NASA needs people to pretend they’re living on Mars
NASA is on the hunt for people to live in a simulated Mars habitat for one year so it can preemptively address problems astronauts might face while actually living on Mars.
The challenge: If a piece of equipment breaks or something else goes wrong aboard the International Space Station (ISS), NASA can reach the station within days. It won’t have that luxury once astronauts are living on Mars, though, because the Red Planet is usually about 140 million miles away.
Missions to the ISS are also only about six months long, on average, and it’ll take longer than that for astronauts to even reach Mars. Right now, NASA doesn’t know what sort of impact a long-duration space mission might have on its astronauts.
“This is the highest-fidelity simulated habitat ever constructed by humans.”Jason Ballard
The idea: By creating a Mars habitat on Earth, NASA hopes to minimize any problems astronauts might encounter while living on Mars and give their missions the best possible chance of success.
“The analog is critical for testing solutions to meet the complex needs of living on the Martian surface,” Grace Douglas, lead scientist for NASA’s Advanced Food Technology research effort at NASA’s Johnson Space Center, said in a news release.
“Simulations on Earth will help us understand and counter the physical and mental challenges astronauts will face before they go,” she continued.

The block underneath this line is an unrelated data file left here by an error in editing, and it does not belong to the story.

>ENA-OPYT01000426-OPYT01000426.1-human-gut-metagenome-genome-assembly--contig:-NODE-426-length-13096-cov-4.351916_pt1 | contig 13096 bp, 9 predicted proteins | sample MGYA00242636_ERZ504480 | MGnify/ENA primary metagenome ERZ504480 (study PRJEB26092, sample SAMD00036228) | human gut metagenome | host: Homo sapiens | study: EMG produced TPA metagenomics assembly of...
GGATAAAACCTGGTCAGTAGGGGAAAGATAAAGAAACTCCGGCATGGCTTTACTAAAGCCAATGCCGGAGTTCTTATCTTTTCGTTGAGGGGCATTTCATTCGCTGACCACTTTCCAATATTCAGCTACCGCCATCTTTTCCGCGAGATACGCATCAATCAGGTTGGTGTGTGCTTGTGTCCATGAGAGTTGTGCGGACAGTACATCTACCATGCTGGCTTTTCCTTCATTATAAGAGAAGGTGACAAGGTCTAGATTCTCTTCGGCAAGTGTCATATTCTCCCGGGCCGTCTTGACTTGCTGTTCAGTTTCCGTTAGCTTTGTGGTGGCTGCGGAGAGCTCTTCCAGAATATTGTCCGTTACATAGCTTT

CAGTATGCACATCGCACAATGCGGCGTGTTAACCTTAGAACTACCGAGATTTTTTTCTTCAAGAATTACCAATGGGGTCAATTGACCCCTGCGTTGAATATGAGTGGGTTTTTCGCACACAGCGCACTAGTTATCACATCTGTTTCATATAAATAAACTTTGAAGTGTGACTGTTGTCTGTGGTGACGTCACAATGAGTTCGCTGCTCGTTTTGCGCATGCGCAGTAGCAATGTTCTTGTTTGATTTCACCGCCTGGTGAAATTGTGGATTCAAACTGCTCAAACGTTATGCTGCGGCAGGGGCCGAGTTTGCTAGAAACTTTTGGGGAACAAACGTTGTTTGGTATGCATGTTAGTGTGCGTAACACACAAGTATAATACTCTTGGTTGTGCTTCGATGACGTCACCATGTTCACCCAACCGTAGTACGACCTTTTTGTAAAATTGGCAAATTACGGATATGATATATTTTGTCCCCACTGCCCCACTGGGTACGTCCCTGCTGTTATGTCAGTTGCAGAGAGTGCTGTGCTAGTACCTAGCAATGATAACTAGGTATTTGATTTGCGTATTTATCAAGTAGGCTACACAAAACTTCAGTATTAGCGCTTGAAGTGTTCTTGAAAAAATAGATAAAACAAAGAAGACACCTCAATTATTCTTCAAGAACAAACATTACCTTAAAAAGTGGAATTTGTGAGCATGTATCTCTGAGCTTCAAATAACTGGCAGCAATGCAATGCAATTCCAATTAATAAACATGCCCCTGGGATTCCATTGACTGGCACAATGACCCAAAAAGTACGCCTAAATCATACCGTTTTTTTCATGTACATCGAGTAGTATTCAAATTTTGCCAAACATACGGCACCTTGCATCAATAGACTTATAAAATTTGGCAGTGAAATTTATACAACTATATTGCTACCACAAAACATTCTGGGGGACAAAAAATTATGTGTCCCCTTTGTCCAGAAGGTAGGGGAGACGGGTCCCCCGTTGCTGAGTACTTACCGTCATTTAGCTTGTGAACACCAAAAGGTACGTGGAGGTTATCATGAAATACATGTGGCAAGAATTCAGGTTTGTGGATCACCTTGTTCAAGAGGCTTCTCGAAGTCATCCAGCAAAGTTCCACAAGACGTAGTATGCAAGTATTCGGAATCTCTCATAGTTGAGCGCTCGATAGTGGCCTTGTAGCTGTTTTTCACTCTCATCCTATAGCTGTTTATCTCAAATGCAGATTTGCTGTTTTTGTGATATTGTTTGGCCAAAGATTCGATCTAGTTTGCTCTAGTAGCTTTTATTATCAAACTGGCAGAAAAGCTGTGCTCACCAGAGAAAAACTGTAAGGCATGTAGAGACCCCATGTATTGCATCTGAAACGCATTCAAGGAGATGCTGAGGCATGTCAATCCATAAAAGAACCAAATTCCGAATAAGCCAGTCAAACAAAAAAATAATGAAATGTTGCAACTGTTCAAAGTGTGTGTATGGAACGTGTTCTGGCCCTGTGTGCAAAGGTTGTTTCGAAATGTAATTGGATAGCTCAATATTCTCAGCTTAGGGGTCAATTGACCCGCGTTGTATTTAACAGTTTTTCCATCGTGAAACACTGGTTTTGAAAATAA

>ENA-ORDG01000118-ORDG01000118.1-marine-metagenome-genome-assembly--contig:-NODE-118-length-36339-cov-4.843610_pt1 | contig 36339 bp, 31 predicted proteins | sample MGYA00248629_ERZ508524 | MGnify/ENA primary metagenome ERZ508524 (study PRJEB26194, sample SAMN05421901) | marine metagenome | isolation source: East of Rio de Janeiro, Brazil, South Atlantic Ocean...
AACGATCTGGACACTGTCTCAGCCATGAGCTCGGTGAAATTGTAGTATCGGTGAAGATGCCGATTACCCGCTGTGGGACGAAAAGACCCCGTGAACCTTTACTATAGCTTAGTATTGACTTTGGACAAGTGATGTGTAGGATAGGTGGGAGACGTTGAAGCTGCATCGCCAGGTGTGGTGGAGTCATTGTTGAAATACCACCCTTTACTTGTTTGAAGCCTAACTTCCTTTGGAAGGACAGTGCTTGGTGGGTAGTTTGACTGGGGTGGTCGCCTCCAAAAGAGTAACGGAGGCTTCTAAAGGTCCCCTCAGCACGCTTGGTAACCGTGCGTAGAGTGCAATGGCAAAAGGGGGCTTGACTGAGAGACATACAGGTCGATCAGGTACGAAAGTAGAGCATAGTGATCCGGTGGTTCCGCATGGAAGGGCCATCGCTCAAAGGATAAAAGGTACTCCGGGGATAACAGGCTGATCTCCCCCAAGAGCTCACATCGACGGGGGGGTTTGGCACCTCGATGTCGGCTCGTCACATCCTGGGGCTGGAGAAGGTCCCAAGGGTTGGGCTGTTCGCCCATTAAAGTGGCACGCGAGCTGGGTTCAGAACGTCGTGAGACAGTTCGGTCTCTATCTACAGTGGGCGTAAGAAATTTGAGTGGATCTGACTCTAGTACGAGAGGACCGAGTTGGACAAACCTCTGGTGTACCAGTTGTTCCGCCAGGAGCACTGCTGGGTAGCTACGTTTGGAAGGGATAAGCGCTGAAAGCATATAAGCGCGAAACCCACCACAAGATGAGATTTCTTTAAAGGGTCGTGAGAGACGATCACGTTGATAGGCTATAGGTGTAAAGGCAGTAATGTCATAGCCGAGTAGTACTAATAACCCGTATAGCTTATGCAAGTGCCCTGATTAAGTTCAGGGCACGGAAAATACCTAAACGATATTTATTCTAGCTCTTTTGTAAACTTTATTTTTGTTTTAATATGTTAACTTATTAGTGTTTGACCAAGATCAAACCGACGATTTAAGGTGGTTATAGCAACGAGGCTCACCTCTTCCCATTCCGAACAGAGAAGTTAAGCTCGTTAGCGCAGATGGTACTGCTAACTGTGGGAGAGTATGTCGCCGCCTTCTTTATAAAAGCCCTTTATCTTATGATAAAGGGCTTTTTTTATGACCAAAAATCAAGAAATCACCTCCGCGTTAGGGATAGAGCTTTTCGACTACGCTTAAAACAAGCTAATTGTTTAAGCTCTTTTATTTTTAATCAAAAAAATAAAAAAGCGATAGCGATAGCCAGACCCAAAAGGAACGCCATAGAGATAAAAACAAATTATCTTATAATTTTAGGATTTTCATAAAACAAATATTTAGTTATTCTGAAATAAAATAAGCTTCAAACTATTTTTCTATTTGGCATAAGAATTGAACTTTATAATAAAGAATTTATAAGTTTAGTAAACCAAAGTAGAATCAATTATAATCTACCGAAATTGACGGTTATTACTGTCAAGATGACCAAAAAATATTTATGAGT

Living on “Mars”: NASA is calling the project the “Crew Health and Performance Exploration Analog,” and it will consist of three year-long simulations.
During each simulation, a crew of four people will live in Mars Dune Alpha, a 3D-printed, 1,700-square-foot facility at NASA’s Johnson Space Center in Houston, Texas, that features private crew quarters, as well as stations for conducting experiments, growing food, and more.
“This is the highest-fidelity simulated habitat ever constructed by humans,” Jason Ballard, CEO of ICON, the company building the facility, said in a press release.
Are you in? During the experiment, crew members’ tasks could include anything from controlling robots to simulating spacewalks in VR. NASA also plans to throw challenges, such as equipment failures, at participants to test their response.
If that sounds like something you’d be into, NASA is now accepting applications from people interested in “living on Mars” for a year without actually leaving the Earth.
Applicants must be healthy U.S. citizens between the ages of 30 and 55. They must also meet certain educational and employment requirements, such as a master’s degree in a STEM field or military officer training.
The selection process could take up to 13 months, according to NASA, and the plan is for the first simulation to begin in the fall of 2022. Participants will be compensated for their time, but NASA hasn’t said just how well being a fake Martian colonist pays.
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